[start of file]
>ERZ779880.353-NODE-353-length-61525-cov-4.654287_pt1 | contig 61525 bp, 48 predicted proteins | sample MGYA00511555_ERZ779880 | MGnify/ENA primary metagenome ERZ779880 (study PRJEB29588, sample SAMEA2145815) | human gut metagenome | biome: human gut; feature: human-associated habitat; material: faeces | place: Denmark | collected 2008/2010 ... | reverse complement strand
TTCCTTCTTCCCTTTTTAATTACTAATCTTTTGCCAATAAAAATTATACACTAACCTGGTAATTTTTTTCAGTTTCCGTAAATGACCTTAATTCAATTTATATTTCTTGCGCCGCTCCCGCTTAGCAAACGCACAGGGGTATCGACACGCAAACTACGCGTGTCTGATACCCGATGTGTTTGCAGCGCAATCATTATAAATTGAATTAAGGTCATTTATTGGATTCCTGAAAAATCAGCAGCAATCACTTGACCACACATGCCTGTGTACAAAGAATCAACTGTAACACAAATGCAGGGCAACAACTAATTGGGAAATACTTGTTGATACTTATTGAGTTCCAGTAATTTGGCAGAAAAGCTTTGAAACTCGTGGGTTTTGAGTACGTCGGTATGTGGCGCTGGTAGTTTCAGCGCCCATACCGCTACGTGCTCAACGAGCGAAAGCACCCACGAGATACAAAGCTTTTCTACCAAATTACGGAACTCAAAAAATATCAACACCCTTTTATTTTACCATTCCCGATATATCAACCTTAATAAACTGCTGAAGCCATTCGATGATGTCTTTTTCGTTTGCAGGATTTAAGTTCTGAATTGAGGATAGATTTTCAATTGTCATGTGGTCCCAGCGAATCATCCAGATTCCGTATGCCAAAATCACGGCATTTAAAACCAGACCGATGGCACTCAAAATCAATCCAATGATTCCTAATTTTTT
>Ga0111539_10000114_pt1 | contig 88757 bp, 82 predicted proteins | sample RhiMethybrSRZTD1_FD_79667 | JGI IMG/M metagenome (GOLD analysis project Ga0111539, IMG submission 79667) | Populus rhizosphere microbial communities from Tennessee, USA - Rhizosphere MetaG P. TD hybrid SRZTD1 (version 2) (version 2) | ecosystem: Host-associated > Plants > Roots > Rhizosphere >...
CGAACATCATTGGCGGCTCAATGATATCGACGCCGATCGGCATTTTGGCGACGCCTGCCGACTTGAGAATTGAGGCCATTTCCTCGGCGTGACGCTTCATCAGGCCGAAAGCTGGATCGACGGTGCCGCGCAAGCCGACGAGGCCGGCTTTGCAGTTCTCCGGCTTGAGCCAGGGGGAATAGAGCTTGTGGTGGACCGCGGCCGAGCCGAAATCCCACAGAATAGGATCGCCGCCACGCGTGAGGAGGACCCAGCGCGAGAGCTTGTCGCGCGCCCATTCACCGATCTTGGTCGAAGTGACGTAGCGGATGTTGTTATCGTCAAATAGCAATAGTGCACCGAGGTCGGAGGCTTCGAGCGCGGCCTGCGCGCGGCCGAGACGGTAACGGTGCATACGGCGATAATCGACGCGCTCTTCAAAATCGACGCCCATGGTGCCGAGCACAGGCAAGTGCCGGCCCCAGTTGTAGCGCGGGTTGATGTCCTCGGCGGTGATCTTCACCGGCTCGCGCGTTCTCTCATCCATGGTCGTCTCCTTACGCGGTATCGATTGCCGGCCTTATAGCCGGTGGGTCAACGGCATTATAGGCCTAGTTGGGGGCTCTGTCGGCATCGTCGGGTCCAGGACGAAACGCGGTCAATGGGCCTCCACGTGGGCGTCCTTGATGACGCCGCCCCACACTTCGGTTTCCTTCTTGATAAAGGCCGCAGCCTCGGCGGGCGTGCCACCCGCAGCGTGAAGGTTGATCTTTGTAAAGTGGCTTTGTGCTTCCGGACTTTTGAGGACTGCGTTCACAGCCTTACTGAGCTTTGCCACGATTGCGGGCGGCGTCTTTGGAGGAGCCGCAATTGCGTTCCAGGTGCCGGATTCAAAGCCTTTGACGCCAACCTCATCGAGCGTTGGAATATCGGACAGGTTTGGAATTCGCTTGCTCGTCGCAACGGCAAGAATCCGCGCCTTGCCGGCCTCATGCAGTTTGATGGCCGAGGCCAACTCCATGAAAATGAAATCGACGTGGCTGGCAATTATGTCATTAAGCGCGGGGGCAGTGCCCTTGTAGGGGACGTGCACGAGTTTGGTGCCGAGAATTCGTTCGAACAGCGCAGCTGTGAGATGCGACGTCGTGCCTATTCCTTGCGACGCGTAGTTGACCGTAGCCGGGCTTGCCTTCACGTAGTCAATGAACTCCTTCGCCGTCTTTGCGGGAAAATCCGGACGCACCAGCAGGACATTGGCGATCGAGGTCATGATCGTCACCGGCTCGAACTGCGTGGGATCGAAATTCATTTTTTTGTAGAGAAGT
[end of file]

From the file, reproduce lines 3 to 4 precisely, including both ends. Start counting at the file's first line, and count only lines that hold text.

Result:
>Ga0111539_10000114_pt1 | contig 88757 bp, 82 predicted proteins | sample RhiMethybrSRZTD1_FD_79667 | JGI IMG/M metagenome (GOLD analysis project Ga0111539, IMG submission 79667) | Populus rhizosphere microbial communities from Tennessee, USA - Rhizosphere MetaG P. TD hybrid SRZTD1 (version 2) (version 2) | ecosystem: Host-associated > Plants > Roots > Rhizosphere >...
CGAACATCATTGGCGGCTCAATGATATCGACGCCGATCGGCATTTTGGCGACGCCTGCCGACTTGAGAATTGAGGCCATTTCCTCGGCGTGACGCTTCATCAGGCCGAAAGCTGGATCGACGGTGCCGCGCAAGCCGACGAGGCCGGCTTTGCAGTTCTCCGGCTTGAGCCAGGGGGAATAGAGCTTGTGGTGGACCGCGGCCGAGCCGAAATCCCACAGAATAGGATCGCCGCCACGCGTGAGGAGGACCCAGCGCGAGAGCTTGTCGCGCGCCCATTCACCGATCTTGGTCGAAGTGACGTAGCGGATGTTGTTATCGTCAAATAGCAATAGTGCACCGAGGTCGGAGGCTTCGAGCGCGGCCTGCGCGCGGCCGAGACGGTAACGGTGCATACGGCGATAATCGACGCGCTCTTCAAAATCGACGCCCATGGTGCCGAGCACAGGCAAGTGCCGGCCCCAGTTGTAGCGCGGGTTGATGTCCTCGGCGGTGATCTTCACCGGCTCGCGCGTTCTCTCATCCATGGTCGTCTCCTTACGCGGTATCGATTGCCGGCCTTATAGCCGGTGGGTCAACGGCATTATAGGCCTAGTTGGGGGCTCTGTCGGCATCGTCGGGTCCAGGACGAAACGCGGTCAATGGGCCTCCACGTGGGCGTCCTTGATGACGCCGCCCCACACTTCGGTTTCCTTCTTGATAAAGGCCGCAGCCTCGGCGGGCGTGCCACCCGCAGCGTGAAGGTTGATCTTTGTAAAGTGGCTTTGTGCTTCCGGACTTTTGAGGACTGCGTTCACAGCCTTACTGAGCTTTGCCACGATTGCGGGCGGCGTCTTTGGAGGAGCCGCAATTGCGTTCCAGGTGCCGGATTCAAAGCCTTTGACGCCAACCTCATCGAGCGTTGGAATATCGGACAGGTTTGGAATTCGCTTGCTCGTCGCAACGGCAAGAATCCGCGCCTTGCCGGCCTCATGCAGTTTGATGGCCGAGGCCAACTCCATGAAAATGAAATCGACGTGGCTGGCAATTATGTCATTAAGCGCGGGGGCAGTGCCCTTGTAGGGGACGTGCACGAGTTTGGTGCCGAGAATTCGTTCGAACAGCGCAGCTGTGAGATGCGACGTCGTGCCTATTCCTTGCGACGCGTAGTTGACCGTAGCCGGGCTTGCCTTCACGTAGTCAATGAACTCCTTCGCCGTCTTTGCGGGAAAATCCGGACGCACCAGCAGGACATTGGCGATCGAGGTCATGATCGTCACCGGCTCGAACTGCGTGGGATCGAAATTCATTTTTTTGTAGAGAAGT